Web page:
Use Camera RAW White Balance to Create Moods

Most serious photographers capture in RAW
Click Images To Enlarge This Article Features Photo Zoom

Most serious photographers capture in RAW. It provides options that jpg captures can't. One relates to white balance. Striving to get the proper white balance is important. So much so, camera manufacturers put a lot of R&D money into making sure each and every camera body provides specific color parameters relative to white balance settings. While some photographers prefer the warm look of a Cloudy setting, many simply leave white balance on Auto and tweak the look in camera RAW or Lightroom. This got me to think about the topic of this week's tip. Rather than simply tweak the color, why not go all out and create a totally new look to the capture?

Experimenting with white balance does not work with every subject. The obvious is people. Purple and blue skin tones aren't right. On the other hand, if the end result is to create a special effect or to grab the viewer's attention using a contemporary twist, go for it. Should you choose to go this route, make sure the entire image fits the look rather than make it appear a mistake. To get started with white balance experimenting, go through your files and pick out a few pics of multiple subjects. Make copies and place them in an appropriately named folder. Open them in camera RAW and begin to play using the various color pull down options in the White Balance menu. Subjects that make good starting points are silhouettes and night scenes.

For quick reference, below is a basic description of each setting:

As Shot: the color is based on how the camera was set at capture
Auto: the RAW converter chooses what it thinks is proper
Daylight: accurate color as if shot during mid day hours
Cloudy: similar to daylight but more yellow
Shade: similar to cloudy but with even more yellow
Tungsten: heavy emphasis toward blue
Fluorescent: heavy emphasis toward magenta
Flash: close to daylight with a bit less magenta
Custom: This field changes as soon as any of the above defaults are tweaked

Take a look at the results of the accompanying images. As you can see, the entire feel changes based on the chosen white balance. The As Shot version provided a great capture with neutral hues and was representative of what existed at the time I pressed the shutter. In playing with the pull downs, I next went to Shade. As described above, the image took on a much warmer yellow hue. In converting the image to Tungsten, a strong blue color was imparted. If you were looking to create a moonlit appearance, it would be a great setting. Finally, the Fluorescent setting produced an image with a magenta cast. Use it for sunrises and sunsets to add warmth to the scene.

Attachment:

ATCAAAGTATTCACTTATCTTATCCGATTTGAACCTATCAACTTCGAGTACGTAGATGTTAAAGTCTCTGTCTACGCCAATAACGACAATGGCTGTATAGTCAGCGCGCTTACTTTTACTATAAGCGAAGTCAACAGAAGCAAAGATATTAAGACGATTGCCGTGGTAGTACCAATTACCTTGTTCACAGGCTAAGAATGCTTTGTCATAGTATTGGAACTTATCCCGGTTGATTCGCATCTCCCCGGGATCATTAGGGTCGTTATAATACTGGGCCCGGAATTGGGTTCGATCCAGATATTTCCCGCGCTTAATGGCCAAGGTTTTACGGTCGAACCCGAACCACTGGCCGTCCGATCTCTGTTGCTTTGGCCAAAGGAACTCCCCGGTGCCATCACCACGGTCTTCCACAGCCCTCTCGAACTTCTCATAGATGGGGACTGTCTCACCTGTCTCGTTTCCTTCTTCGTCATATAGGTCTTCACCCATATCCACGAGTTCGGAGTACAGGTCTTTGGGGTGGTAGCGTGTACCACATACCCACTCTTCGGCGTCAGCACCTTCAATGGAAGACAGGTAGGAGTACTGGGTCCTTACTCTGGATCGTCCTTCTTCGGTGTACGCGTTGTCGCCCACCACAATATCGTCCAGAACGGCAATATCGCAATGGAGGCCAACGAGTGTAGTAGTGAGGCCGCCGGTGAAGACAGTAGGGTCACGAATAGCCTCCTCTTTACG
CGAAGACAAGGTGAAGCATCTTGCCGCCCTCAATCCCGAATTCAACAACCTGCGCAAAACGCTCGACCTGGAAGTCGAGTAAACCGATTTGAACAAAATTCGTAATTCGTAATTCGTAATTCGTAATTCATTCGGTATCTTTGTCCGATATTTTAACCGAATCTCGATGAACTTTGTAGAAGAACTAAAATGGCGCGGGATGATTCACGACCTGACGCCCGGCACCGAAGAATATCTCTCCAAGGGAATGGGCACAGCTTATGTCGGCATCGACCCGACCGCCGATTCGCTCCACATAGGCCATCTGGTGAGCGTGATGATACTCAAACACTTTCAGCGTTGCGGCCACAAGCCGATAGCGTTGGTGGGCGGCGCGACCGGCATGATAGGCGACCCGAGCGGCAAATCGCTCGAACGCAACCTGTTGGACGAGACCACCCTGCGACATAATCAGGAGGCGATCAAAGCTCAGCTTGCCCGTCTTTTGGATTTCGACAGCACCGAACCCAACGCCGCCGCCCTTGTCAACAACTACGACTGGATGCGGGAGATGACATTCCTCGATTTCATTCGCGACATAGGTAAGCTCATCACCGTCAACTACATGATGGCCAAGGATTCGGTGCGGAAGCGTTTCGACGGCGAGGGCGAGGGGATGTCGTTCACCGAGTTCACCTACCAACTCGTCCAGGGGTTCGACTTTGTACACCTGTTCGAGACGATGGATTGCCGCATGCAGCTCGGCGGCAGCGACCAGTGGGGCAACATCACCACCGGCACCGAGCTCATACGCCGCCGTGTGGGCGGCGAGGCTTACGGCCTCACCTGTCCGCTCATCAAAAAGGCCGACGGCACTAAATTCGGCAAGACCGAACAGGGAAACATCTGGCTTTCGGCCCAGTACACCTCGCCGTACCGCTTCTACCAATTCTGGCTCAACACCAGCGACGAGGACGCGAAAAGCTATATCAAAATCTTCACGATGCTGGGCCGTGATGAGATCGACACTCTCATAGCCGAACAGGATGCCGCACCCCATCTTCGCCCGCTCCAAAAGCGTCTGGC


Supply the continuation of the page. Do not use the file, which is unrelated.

Thanks for the article.

    While the WB presets offer basic options, they’re rarely “on the money”. For subjective scenes like silhouettes, they’re obviously more forgiving, but just using the sliders will get you right where you need to be. That might be beyond the scope of this article.

    Another very important mention is how the WB is rendered using Camera Calibration settings in LR and ACR. Again, the canned settings do various changes, but using the X-Rite Passport system custom calibrations can be created that accurately render your sensor’s RGB capture. It used to be a 45 minute complicated process from the previous decade, using a software script from Thomas Fors Now with the X-rite software you can create them in under 2 minutes.

    I hope you can elaborate on some of this in your future articles.

    Thanks again,

    Hi Russ – interesting subject – reminds me of the influence of white balance on exposure – many believe raw data is not affected by the white balance setting – I suggest raw data is affected by the exposure settings – the choice of exposure settings is made by considering the histogram, which is affected by the white balance setting. If the white balance in camera is incorrect and we correct in post-processing, aren’t we introducing additional exposure adjustments that can negatively impact noise and image quality? Would appreciate knowing your thoughts on this?

    Peter – you are correct that by making a change to the white balance in the camera, it impacts the exposure. For instance, in my recent tour to the Slot Canyons, I demonstrated the differences in color on the LCD when I switched the WB from Auto to Cloudy. In checking the red channel histogram, I had to dial in minus exposure compensation for the Cloudy exposure as it emphasized the warm tones which in turn, created an over exposure of the red channel. The bottom line is to always check the RGB histogram IN CAMERA regardless of the WB setting to make sure the photo is properly exposed.

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